In an interview with VN Style, songwriter Le Minh Son says, “Tung Duong has a masculine, passionate voice that sets him apart because many of his male peers sing like women. I can’t listen to them.” He makes a legitimate point. These days, Vietnamese male pop stars either sound feminine or sound like Tuan Ngoc. With disappointments, I have not been motivated to explore the recent crop until I encountered Tung Duong’s voice, an eccentric fusion of tenor and baritone. Although Duong is fresh on the scene, he comes across like a mature musician with a splendid technique and a fluid style all his own, and his debut Chay Tron, which featured seven songs written by Le Minh Son, proves it.
The title track “Chay Tron” is evidence of Duong’s jazz knowledge. He knows how to curl his voice around the smoky, elegant jazz phrases despite the sudden high tunes in Le Minh Son’s music. His wordless performance is also a phenomenon. His languorous voice and Trung Dong’s wistful trumpet weave in and out of one another, as if completing one another’s thoughts, sharing one another’s soul. Together they have created an exquisite harmony.
“Trang Khat” is a silky-smooth blues groove in which Duong’s powerful voice is complemented by Son’s intricate finger-picking guitar playing and rich composition style. Duong’s taste and understanding of jazz is proven through the weight he drops on each note and each rest over a hypnotic riff. Alongside Son’s guitar, Tran Manh Hung’s piano performance is a sensation. His fingers, which fall smoothly on the keys, create an irresistible tune.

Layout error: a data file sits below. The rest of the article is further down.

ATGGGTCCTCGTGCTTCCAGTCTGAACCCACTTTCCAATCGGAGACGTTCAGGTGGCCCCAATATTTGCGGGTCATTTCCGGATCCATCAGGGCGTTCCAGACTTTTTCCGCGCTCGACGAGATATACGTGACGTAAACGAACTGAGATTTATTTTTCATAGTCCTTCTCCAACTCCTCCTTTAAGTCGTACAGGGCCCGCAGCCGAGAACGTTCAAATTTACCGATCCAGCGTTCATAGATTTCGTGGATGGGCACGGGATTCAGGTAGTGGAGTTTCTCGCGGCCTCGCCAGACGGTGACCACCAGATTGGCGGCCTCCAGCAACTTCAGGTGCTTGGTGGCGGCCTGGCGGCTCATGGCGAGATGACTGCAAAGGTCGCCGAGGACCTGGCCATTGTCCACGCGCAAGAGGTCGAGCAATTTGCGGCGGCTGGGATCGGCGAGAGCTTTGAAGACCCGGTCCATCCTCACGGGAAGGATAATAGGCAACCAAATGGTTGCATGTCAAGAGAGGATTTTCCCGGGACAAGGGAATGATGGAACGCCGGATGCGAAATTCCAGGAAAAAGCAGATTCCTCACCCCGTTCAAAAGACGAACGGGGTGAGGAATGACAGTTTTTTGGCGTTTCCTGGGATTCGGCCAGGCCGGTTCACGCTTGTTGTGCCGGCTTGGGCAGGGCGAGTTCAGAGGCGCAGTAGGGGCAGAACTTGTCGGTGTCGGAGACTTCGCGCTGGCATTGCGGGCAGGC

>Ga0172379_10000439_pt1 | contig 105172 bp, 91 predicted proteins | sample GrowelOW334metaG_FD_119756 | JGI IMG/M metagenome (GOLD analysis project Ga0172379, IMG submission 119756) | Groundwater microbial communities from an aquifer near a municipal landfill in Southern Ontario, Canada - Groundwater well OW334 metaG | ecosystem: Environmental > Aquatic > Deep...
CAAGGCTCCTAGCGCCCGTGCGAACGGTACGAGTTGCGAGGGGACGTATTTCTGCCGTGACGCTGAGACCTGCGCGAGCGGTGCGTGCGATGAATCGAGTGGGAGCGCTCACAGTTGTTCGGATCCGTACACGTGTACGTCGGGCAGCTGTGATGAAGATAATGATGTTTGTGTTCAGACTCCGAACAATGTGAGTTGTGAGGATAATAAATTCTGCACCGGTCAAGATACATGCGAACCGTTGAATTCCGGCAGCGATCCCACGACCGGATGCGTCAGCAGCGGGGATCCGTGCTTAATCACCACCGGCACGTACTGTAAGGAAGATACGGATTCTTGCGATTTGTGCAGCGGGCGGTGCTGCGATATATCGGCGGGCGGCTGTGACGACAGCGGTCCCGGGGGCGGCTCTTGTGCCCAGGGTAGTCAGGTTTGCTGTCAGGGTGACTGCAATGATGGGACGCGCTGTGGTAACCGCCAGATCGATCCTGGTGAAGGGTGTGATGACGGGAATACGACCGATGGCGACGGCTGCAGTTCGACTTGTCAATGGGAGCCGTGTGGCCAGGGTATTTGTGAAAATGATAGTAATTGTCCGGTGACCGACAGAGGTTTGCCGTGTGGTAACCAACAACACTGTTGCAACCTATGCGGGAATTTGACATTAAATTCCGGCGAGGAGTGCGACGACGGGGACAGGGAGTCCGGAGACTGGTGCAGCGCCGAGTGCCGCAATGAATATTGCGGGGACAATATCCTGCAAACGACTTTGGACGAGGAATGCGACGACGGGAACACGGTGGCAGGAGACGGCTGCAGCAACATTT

Chay Tron, which means escape, is a perfect title because the album comes through with various shapes and sounds to provide listeners with pure escapisms. “Trang Khuyet” offers an experience that is reflectively modern and at the same time old-fashioned by the concoction of jazz and folk. On “Lua Mat Em,” the mid-tempo groove along with Duong’s skillful rendition produces an exceptional synthesis of pop and jazz. The album-closer “Oi Que Toi” breaks free from the folk traditional and takes listeners into an atmospheric ballad; however, the contemporary folk style from Thanh Lam’s version seems to work better.
Tung Duong shows tremendous potential as a young musician. He harnesses his intensity and virtuosity to create a stunning, rich in detail, and cohesive first album. He has chosen the right music for his voice. If there were one thing he needs to improve from this album, it would be his heavy breathing.